An End to Conversion Therapy?
By Ben Colliver, author of Re-imagining Hate Crime
On Tuesday May 11th, in her speech to UK Parliament, Queen Elizabeth II announced a government plan to end conversion therapy in England and Wales. Conversion therapy is a practice which attempts to change a person’s sexual orientation or gender identity. Until the 1970s, NHS psychiatric hospitals often engaged those deemed ‘deviant’ in conversion therapy, involving harmful interventions such as electric shock therapy and aversion therapy (Carr, 2005). Various religious organisations also offered conversion therapy through prayer. Such responses to gender and sexual deviance have resulted from the ways in which homosexuality has been socially constructed throughout history in England and Wales.
Conversion therapy through the use of prayer responds to the Church of England’s announcement that engaging in same-sex behaviour was sinful. Other forms of conversion therapy such as electric shock therapy were devised in response to the criminalisation of male homosexuality in England and Wales up until 1967 when it was partially decriminalised and also in response to the pathologisation of homosexuality since 1952 when it was first classified as a mental illness in the first edition of the Diagnostic and Statistical Manual (DSM-1). For a more detailed overview of LGBT people and the criminal justice system see: Knight and Wilson on the LGBT Community and the Criminal Justice System – Part 1 (palgrave.com)
These forms of conversion therapies were not based in evidence and there is no evidence that they resulted in ‘effective’ outcomes in the long term. However, research has shown that the experiences were harmful and resulted in long-lasting negative outcomes relating to an individual’s quality of life, relationships and general well-being (Dickinson et al., 2012). Whilst conversion therapy has not been practiced in England and Wales in a clinic setting for some time, other forms of conversion therapy still persist. In 2014 a Christian, ‘gay cure’ organisation lost a legal case to promote a message that was intended to counter Stonewall’s ‘Some people are gay. Get over it!’ campaign. The ‘Core Issue Trust’ had intended to campaign using the message ‘Not Gay! Ex-Gay, Post-Gay and Proud. Get over it!’. Whilst this organisation offers clinicians advice on treating individuals who experience ‘unwanted’ same-sex attraction, they do acknowledge that their ‘Change Oriented Therapies’ may be seen as ethically questionable and may oversell the likelihood and degree of ‘change’ achievable.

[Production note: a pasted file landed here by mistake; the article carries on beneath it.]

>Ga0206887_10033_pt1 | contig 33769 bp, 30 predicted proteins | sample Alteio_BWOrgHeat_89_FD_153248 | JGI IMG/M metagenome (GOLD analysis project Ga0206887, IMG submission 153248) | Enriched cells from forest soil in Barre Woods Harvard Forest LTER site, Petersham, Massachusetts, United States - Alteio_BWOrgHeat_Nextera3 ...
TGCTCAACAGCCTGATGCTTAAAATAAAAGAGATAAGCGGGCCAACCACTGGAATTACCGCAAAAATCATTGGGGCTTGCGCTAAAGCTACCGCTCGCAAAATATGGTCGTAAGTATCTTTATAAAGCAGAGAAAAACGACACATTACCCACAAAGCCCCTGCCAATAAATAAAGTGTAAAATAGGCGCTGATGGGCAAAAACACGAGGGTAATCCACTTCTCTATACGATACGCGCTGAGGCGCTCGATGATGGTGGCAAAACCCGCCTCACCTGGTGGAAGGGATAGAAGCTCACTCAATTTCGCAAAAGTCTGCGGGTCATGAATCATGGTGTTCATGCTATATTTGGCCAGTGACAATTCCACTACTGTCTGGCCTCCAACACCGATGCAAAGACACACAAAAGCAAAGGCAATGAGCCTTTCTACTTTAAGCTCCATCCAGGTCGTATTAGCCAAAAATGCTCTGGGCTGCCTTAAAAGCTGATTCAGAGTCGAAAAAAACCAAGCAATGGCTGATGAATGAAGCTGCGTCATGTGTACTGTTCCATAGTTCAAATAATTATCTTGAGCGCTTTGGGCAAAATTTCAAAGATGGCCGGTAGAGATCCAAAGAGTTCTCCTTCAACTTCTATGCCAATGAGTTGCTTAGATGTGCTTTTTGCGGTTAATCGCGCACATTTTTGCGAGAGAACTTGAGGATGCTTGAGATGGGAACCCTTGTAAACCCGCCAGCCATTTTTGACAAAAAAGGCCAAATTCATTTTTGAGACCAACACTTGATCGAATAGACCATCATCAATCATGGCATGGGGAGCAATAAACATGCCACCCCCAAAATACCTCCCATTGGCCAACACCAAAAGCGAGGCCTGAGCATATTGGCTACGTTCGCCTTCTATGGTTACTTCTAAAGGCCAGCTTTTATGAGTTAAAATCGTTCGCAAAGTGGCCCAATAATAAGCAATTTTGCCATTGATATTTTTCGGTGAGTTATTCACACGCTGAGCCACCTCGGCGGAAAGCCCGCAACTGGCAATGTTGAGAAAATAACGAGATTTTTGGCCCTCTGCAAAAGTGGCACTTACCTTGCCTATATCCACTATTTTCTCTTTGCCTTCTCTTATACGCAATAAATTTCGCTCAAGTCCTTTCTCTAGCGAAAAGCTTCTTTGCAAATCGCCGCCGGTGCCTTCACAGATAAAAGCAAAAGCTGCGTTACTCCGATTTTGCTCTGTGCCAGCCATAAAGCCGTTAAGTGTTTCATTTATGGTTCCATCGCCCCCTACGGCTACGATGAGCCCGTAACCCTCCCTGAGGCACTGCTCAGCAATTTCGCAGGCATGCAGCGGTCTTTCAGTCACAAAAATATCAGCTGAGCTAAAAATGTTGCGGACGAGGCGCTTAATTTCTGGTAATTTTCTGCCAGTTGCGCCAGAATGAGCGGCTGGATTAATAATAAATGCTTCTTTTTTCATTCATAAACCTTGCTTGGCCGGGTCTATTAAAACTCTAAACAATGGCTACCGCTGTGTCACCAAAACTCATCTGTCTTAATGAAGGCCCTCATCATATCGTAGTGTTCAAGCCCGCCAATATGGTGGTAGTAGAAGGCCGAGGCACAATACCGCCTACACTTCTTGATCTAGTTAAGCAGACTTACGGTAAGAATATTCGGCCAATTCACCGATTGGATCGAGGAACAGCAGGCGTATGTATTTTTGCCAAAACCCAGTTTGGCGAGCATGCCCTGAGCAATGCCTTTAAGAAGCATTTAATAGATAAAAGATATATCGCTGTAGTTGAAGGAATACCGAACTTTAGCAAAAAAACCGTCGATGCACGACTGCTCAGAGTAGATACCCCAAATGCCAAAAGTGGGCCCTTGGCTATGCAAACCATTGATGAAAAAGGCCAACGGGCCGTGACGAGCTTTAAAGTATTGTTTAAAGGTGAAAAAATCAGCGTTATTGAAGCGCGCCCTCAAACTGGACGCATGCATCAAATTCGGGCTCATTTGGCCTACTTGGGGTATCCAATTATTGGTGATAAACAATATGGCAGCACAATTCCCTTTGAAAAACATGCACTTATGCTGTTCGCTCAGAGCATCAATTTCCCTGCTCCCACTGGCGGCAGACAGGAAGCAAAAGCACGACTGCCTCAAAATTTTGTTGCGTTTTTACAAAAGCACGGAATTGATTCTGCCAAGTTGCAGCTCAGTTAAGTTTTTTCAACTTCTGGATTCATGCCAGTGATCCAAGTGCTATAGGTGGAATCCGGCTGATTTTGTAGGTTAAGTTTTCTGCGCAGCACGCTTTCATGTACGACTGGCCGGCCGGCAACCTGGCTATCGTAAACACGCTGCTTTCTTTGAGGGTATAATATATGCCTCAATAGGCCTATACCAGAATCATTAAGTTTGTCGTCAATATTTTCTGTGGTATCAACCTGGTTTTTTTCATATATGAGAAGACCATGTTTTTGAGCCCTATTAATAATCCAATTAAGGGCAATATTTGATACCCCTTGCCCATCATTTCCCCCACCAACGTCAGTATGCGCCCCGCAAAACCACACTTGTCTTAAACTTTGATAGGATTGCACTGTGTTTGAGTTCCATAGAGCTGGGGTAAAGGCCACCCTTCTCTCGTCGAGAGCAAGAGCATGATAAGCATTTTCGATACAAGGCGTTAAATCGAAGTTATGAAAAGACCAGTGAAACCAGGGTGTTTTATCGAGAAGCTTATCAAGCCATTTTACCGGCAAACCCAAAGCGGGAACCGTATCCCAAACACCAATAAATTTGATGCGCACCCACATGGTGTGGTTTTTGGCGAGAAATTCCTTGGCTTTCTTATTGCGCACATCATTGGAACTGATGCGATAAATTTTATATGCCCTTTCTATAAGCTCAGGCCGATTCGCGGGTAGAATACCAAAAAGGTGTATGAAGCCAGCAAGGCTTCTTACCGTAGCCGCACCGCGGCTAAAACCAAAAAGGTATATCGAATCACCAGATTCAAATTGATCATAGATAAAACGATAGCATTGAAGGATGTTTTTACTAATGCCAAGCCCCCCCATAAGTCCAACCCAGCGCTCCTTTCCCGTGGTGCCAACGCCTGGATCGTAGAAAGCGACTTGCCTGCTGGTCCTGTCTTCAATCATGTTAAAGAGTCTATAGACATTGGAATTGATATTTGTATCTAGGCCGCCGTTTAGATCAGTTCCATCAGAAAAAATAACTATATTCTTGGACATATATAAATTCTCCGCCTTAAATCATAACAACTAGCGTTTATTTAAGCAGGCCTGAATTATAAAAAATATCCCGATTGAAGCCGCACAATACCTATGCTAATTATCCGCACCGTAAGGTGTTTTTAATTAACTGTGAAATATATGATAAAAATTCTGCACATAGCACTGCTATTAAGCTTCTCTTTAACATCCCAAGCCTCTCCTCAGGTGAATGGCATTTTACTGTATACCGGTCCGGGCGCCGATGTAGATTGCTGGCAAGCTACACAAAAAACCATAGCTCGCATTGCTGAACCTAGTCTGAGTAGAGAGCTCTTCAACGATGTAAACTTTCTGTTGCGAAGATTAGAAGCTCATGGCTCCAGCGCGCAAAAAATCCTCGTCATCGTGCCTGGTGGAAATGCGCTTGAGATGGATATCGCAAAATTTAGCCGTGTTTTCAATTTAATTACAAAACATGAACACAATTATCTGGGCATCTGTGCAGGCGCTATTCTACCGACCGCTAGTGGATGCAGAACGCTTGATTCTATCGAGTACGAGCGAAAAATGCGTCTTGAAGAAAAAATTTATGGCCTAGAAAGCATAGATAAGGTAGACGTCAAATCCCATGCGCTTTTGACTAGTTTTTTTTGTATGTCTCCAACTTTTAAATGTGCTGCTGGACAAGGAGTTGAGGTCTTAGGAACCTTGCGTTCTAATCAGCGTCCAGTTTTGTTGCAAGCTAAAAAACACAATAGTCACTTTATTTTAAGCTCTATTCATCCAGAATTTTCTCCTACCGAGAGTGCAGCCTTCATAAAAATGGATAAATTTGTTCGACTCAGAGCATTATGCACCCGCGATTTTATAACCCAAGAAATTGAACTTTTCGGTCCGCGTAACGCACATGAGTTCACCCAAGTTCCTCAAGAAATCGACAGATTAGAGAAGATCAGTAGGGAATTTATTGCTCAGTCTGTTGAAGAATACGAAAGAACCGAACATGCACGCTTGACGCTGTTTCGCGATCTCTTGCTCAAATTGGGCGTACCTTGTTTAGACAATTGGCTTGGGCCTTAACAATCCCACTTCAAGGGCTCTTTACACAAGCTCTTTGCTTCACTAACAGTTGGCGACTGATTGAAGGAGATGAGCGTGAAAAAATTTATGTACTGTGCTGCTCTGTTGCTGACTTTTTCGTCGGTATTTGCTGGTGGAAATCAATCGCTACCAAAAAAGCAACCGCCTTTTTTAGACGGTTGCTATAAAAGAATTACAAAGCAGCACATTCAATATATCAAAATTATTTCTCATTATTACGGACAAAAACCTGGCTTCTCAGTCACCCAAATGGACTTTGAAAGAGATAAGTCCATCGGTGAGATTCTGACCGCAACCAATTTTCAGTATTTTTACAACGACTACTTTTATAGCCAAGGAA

However, whilst it may be expected that the Queen’s announcement would be met with joy from lesbian, gay, bisexual, transgender and queer (LGBTQ) people, it has been met with conflict and debate. Whilst people largely support the end of ‘gay conversion therapy’, online debate has now centred on how this ban impacts social, clinical and psychological responses to transgender people, and in particular, children. Claims have been made that this movement may result in the criminalisation of ‘neutral’ exploratory care for young people experiencing gender dysphoria and will result in only affirmative care being offered. Affirmative care is an approach to delivering health care in which an individuals’ identity is recognised and validated by healthcare professionals.
Debates on social media have focused on how affirmative care may ‘trans the gay away’, and claims have been made that trans-affirmative care is a form of conversion therapy. It has been suggested that many young lesbian, gay and bisexual people express gender non-conformity in various ways, and to have this affirmed seeks to align an individuals’ body with a heterosexual sexual orientation. However, this does not account for the many trans people who transition and are not heterosexual. In this sense, can trans affirmative care be considered ‘gay conversion therapy’ for some, but not for all? Given the lack of evidence to suggest that any form of conversion therapy has been successful, it may be argued that this debate is not really about the rights of young lesbian, gay and bisexual people, but rather another situation in which trans people can be delegitimised and denigrated.
Moving forward, will we see the end of conversion therapy in England and Wales, or will division over gender identity prevent greater protection for young LGBTQ people?
Ben Colliver is Lecturer in Criminology at Birmingham City University, UK. His research interests include hate crime, queer studies, gender and sexuality. He is a member of the British Society of Criminology Hate Crime Network and his most recent project focuses on ‘everyday’ and ‘mundane’ incidents of discrimination and hate crime targeting transgender and non-binary communities, with a specific interest in online interactions.
Carr, S. (2005). ‘The sickness label infected everything we said’: Lesbian and gay perspectives on mental distress. In J. Tew (Ed.), Social perspectives in mental health (pp. 168– 183). London: Jessica Kingsley.
Dickinson, T., Cook, M., Playle, J., & Hallett, C. (2012). Queer’ treatments: Giving a voice to former patients who received treatments for their ‘sexual deviations. Journal of Clinical Nursing, 21(9–10), 1345– 1354.